Learning to Love the Mini-super and Live Like a Local

by Marcia Bales (Sept. 2014)

It is no secret, shopping can be a challenge if you are not near a large, convenient grocery store with beautiful produce and all the things you need in one place (such as a Chedraui). Most people have no idea we can get what we need in a mini-super.

At first glance, all they have are chips and soda coolers. Those of us who live in Mahahual, and a few other small towns along the beach, have no option at all. If you are in Mahahual, the nearest Chedraui is 90 minutes away. But all little towns have little mini-supers.

If one is not accustomed to buying their groceries in mini-supers, one might think there isn't anything nutritious there, with the exception of some bananas, onions, tomatoes and some packaged goods. However, those who like an adventure, will find the challenge of shopping in a mini-super to be fun when they are empowered with the help of a few tips:

  • The good stuff is seldom where you can see it ... OR ... they all have a back room with more stuff.
  • No one is going to say "Can I help you?" unless they know that you are a big spender like me. (Most of them know I own the Mayan Beach Garden Restaurant and they sometimes ask me if I want help, but don't think they are rude if they don't ask you.)
  • They all carry more or less the same items.
  • Few of the vendors speak English. Learn as many food words in Spanish as possible or download a translator on your smartphone.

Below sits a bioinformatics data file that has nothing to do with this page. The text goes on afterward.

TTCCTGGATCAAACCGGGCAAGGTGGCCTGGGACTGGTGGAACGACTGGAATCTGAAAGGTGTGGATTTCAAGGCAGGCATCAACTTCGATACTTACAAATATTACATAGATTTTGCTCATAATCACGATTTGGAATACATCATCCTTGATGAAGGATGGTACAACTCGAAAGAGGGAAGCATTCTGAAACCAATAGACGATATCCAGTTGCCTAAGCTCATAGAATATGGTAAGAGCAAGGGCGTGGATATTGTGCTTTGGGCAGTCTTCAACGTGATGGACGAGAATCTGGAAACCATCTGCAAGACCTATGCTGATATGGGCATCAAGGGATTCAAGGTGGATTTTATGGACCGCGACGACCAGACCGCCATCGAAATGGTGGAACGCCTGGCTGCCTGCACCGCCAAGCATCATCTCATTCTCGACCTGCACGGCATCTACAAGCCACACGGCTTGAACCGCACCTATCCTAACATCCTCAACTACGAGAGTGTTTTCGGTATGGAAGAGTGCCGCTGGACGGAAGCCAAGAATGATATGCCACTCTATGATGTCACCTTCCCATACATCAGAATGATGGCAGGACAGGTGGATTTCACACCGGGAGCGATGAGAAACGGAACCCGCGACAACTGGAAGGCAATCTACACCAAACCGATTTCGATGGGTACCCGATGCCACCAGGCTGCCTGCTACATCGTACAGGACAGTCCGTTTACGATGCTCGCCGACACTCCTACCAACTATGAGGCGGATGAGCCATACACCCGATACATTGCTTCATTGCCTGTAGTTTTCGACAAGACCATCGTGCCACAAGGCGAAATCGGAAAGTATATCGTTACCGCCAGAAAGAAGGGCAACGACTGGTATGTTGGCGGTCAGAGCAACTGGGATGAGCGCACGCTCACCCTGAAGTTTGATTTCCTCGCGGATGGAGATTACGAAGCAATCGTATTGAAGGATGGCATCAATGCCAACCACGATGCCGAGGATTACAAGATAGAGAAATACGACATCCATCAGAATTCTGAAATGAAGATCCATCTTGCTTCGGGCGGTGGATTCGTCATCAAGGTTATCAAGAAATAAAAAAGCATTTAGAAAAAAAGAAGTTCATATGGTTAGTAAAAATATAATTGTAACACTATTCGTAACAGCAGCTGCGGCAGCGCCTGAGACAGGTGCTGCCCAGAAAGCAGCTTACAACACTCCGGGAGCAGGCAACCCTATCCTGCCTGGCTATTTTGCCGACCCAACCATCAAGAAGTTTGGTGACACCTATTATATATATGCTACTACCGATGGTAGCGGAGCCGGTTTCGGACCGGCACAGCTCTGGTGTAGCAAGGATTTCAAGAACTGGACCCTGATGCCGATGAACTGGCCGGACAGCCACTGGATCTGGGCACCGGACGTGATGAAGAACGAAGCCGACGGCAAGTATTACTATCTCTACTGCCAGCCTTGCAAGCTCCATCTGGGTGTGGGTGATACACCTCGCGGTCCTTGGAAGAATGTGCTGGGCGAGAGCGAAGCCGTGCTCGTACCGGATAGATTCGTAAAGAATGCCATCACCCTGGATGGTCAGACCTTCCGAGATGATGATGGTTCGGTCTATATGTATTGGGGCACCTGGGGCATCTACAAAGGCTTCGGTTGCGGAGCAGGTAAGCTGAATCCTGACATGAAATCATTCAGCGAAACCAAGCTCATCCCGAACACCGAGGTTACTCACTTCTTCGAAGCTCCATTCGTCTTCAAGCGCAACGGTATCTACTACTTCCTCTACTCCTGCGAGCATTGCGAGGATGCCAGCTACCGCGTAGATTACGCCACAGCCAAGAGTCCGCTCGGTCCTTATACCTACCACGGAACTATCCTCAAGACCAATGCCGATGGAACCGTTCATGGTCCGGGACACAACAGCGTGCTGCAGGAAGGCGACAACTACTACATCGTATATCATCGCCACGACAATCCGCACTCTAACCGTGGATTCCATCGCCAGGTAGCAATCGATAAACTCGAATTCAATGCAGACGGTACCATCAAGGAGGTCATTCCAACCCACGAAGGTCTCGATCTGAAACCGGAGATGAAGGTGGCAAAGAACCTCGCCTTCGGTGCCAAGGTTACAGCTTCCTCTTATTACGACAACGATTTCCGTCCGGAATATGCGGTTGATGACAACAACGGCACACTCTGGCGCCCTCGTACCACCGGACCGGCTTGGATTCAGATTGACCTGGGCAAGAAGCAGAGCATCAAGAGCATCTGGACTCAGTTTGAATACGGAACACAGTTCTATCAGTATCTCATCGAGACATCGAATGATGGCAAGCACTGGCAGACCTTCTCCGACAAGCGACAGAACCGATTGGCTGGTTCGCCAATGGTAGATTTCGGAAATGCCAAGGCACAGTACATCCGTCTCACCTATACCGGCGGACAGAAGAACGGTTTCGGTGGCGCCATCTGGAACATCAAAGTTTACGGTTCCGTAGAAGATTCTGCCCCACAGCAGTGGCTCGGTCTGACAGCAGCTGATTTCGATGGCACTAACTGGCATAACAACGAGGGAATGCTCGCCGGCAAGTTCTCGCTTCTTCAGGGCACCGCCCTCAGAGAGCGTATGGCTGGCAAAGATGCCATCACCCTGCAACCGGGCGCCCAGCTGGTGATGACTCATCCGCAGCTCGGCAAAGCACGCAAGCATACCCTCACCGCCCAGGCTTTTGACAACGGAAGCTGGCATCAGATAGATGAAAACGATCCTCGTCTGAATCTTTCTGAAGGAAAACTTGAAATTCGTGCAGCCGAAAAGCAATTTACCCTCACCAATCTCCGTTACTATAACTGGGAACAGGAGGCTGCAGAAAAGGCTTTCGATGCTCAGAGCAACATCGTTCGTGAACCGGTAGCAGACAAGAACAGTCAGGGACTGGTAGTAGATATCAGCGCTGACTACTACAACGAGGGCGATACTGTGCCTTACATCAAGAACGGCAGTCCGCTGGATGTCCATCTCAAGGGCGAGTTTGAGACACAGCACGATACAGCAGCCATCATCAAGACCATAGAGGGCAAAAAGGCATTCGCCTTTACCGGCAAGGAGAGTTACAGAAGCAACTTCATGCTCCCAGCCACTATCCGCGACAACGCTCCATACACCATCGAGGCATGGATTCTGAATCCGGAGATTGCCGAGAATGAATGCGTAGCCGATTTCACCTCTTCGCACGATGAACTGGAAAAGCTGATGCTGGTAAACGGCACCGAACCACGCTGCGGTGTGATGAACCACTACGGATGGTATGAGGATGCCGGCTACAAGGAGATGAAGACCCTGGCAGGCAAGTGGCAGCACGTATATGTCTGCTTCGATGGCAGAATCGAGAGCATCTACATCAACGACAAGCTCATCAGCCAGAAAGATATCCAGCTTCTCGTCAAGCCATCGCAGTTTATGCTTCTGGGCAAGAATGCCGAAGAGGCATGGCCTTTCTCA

• Ask for anything you can't find (hence the need to learn Spanish for food items). In a mini-super, you would normally need to ask for avocados (aguacates). They may not be out in one of the bins.
  • Don't feel afraid to rummage through coolers piled with unidentifiable gray plastic bags and some kind of herb (usually cilantro) rolled in paper Maseca bags. Good things are hiding in there like mushrooms, red bell peppers, poblano chilies, carrots and spinach.
  • The secret to buying cilantro out of one of the rolls of brown paper is either to take the rolled-up cilantro to the counter, or pull a handful of it out of the paper bag.
  • Don't assume that a store only has poor-looking produce. Simply ask "¿Hay algo mejor?" (Is there anything better?) and point to the bad produce. 75% of the time it works—they disappear into a back room and show up with beautiful produce.
  • Don't offend the store owner by going into the back room without asking; that would be rude.
  • Because most of the stores are family owned and operated, you seldom receive a "No hay" (We don't have it), unless they really don't have it. But it never hurts to ask if they are sure—"¿La verdad?" (The truth?). Sometimes they go and check.
  • Always be nice. If you are rude, they will ignore you. They hate a mad foreigner.
  • On the Yucatán Peninsula stores are often owned by Maya families and they don't really like to shake your hand, and they certainly don't like to look you in the eye. If they look away when you say "Buenas días," they are just being polite, in their culture. It isn't being unfriendly either.
  • If you see a freezer chest in the store, open it. If not, sometimes there is even a freezer in the back with frozen meats.
  • Most mini-supers carry fresher eggs than the supermarkets and you can buy just one egg, if you want.
  • Enjoy the experience. You may even gain a new friend in the store owner, especially if you frequent that mini-super.

Best Wishes from Mayan Beach Garden

Mayan Beach Garden Inn – Boutique-style hospitality on the Costa Maya
US VoIP: 206-905-9665
Restaurant (español) (cel) 52-1-983-732-0643
Mobile cel 52-1-983-130-8658


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